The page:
The mechanism of group identification is one of the most effective instruments media uses in advertising, as people are used to the fact that every social group has its material attributes, and they often share the thought that it is enough to purchase those attributes to gain the membership in the target group.
Media promotes this viewpoint by showing distinct differences between the representatives of different social groups. Let’s recall how the personages are displayed in the movies and TV shows. After looking at the hero for few minutes we can recognize his/her social status without paying much effort. The differences between social group and classes are hyperbolized by the media, and the material attributes are what indicate those differences.
Social scientists presume that it is TV that makes one of the most powerful influences on the process of globalization worldwide. Almost every dweller of our country knows, that the TV appeared only several decades ago, and it’s only for forty or fifty years that almost every American family has a TV set at home. TV has become the greatest entertainment for the children and adults, an imaginary world we can drift to without even using the power of our imagination. The statistics says that television is on for almost 7 hours a day in an average American household.
No wonder that the appearance of television changed the world a lot, as the division of time in the global society has changed with the appearance of this talking hypnotizing box. Except for reading books, going out or simply talking with the friends and other family members millions of people worldwide just sit and watch TV. The stereotypes, ideals and goals that atr promoted by the TV programs worldwide, are almost the same, as the advertising techniques and goals are. As a result the life in different countries becomes more and more like the contemporary Western standard.
For now television has become a problem for the educators, parents, and employers. There is no statistics about the quantity of lessons and workdays missed because of the TV, but the numbers are surely, giant. Let’s try to see what exactly attracts the American children, teenager and adults to the TV screen.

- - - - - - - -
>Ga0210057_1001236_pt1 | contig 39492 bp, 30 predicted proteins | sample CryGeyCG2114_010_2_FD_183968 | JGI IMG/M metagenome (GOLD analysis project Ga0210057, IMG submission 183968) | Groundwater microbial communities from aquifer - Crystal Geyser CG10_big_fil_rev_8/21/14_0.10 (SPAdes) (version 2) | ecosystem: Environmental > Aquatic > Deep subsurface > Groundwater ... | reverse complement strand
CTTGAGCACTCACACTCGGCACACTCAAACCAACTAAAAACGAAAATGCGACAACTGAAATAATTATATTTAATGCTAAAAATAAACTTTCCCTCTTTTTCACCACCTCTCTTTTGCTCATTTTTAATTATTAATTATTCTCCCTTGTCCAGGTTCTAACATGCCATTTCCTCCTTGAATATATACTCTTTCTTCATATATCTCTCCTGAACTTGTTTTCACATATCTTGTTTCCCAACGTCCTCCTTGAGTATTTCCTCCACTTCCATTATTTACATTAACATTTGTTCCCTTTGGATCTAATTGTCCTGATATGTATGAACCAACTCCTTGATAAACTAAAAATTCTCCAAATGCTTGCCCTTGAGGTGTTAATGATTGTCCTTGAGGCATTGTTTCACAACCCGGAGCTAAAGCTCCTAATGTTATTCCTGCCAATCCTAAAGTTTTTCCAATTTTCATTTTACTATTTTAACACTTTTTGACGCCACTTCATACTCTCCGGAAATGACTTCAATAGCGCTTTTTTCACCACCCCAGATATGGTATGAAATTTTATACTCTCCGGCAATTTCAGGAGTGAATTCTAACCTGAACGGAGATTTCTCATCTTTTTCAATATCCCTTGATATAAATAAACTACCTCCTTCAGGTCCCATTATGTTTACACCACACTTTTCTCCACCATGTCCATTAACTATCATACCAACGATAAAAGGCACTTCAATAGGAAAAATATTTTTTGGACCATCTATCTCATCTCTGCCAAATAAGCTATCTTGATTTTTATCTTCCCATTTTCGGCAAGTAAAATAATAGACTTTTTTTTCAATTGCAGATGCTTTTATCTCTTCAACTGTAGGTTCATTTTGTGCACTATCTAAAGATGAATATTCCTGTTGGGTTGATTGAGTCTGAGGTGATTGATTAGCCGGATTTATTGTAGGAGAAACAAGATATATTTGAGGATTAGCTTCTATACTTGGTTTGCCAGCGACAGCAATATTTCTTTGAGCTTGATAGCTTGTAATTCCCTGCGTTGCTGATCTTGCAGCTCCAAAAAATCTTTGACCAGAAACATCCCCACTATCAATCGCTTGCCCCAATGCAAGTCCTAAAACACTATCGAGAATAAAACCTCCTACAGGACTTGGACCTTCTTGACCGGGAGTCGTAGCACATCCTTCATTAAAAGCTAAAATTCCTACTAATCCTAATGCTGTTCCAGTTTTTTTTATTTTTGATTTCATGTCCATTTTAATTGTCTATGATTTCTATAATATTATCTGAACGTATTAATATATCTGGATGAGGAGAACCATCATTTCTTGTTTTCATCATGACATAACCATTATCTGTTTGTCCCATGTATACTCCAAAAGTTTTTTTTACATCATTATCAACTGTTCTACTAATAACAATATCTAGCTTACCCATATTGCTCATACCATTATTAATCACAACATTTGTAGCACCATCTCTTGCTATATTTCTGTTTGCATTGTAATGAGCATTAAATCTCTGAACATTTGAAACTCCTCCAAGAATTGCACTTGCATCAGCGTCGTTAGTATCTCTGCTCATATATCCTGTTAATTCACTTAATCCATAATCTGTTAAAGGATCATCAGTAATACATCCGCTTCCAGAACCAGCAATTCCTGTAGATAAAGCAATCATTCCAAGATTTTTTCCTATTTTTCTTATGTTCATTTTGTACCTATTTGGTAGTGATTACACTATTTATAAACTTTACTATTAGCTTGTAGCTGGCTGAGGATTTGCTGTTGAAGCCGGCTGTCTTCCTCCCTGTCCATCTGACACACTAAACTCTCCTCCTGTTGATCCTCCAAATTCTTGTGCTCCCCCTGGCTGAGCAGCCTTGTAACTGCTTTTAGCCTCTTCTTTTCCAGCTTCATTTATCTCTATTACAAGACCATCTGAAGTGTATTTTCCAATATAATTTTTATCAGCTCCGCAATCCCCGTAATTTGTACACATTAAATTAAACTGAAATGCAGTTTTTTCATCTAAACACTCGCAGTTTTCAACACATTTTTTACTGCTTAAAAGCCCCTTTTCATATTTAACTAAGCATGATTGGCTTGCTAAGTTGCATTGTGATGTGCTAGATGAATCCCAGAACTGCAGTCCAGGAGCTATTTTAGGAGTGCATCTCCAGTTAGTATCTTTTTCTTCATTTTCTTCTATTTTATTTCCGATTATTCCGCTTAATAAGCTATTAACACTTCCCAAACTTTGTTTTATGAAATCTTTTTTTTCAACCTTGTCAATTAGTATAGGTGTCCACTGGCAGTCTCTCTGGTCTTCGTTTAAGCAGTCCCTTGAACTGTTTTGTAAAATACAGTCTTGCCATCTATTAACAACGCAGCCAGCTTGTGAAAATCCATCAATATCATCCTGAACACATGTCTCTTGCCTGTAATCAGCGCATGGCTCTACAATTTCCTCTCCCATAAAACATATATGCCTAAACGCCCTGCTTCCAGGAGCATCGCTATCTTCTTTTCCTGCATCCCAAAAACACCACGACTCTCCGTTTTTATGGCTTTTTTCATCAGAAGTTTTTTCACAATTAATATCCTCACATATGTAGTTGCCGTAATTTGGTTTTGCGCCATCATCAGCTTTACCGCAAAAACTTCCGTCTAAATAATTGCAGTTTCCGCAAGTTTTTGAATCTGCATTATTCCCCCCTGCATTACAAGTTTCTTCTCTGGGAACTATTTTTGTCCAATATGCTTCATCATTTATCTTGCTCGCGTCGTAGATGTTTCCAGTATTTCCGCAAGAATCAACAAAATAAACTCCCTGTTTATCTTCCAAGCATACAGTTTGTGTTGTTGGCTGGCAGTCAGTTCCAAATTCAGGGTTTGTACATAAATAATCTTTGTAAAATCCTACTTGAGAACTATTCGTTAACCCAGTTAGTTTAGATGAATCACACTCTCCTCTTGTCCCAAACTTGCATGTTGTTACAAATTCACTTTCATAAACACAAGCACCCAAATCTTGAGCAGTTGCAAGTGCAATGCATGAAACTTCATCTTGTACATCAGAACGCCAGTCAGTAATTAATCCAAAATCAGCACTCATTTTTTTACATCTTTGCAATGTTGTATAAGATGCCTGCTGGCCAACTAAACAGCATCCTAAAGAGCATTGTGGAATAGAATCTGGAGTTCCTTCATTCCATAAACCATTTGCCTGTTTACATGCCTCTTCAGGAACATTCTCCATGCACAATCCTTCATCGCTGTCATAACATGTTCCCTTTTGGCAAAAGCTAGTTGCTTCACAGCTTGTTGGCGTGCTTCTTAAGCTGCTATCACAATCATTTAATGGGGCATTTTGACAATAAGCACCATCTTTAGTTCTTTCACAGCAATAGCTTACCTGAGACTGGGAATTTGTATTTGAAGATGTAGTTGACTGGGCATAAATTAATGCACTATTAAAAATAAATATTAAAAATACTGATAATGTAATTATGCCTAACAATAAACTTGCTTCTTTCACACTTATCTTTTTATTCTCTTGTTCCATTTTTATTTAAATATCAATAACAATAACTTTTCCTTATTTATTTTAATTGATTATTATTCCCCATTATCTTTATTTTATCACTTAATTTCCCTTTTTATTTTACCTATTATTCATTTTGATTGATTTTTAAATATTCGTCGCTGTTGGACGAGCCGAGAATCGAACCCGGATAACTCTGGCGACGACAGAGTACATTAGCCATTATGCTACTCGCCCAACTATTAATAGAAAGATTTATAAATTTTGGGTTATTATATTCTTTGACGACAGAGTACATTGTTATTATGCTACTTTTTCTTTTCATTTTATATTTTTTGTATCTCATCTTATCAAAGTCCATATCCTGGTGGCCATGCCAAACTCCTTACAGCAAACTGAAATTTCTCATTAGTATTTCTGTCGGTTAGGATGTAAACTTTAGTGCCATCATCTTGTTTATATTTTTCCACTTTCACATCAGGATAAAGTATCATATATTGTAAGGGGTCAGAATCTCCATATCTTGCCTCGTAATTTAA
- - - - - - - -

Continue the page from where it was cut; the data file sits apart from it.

Jerzy Kosinski in his book Being There provided a great interpretation for the facts listed. In his book he described the emotions of the person who had seen the outside world only through the glass of the TV screen. “By changing the channel he could change himself “-the author notes. “He could go through phases as garden plants went through phases, but he could change as rapidly, as he wished by twisting the dial backwards and forward. In some cases he could spread out into the screen without stopping. By turning the dial Chance could bring others inside his eyelids. Thus he cam to believe that it was he, Chance, who made himself be.” (p.5-6)
As you can note, switching on the TV set for Chance gave him the sense of power he didn’t have in his real life. Chance, like the millions of people worldwide identified himself with the moving figures on the screen, and he felt like he was capable to do something brave and smart, like the TV show and movie heroes did. There were times when people worked hard just for to feel themselves satisfied and valuable in any field they chose, but the TV screen brought an opportunity to get all the set of the positive emotions like love, affection, understanding and satisfaction for the price of one TV set.
The time that was spent before hand on working, studying, doing something for to provide positive emotions and the feeling of social realization is now spent in front of TV. The emotions, whether positive or negative brought by it became a drug for most of us, as we have unlearned to put the efforts for reaching those conditions and getting those emotions without the help of the blue screen.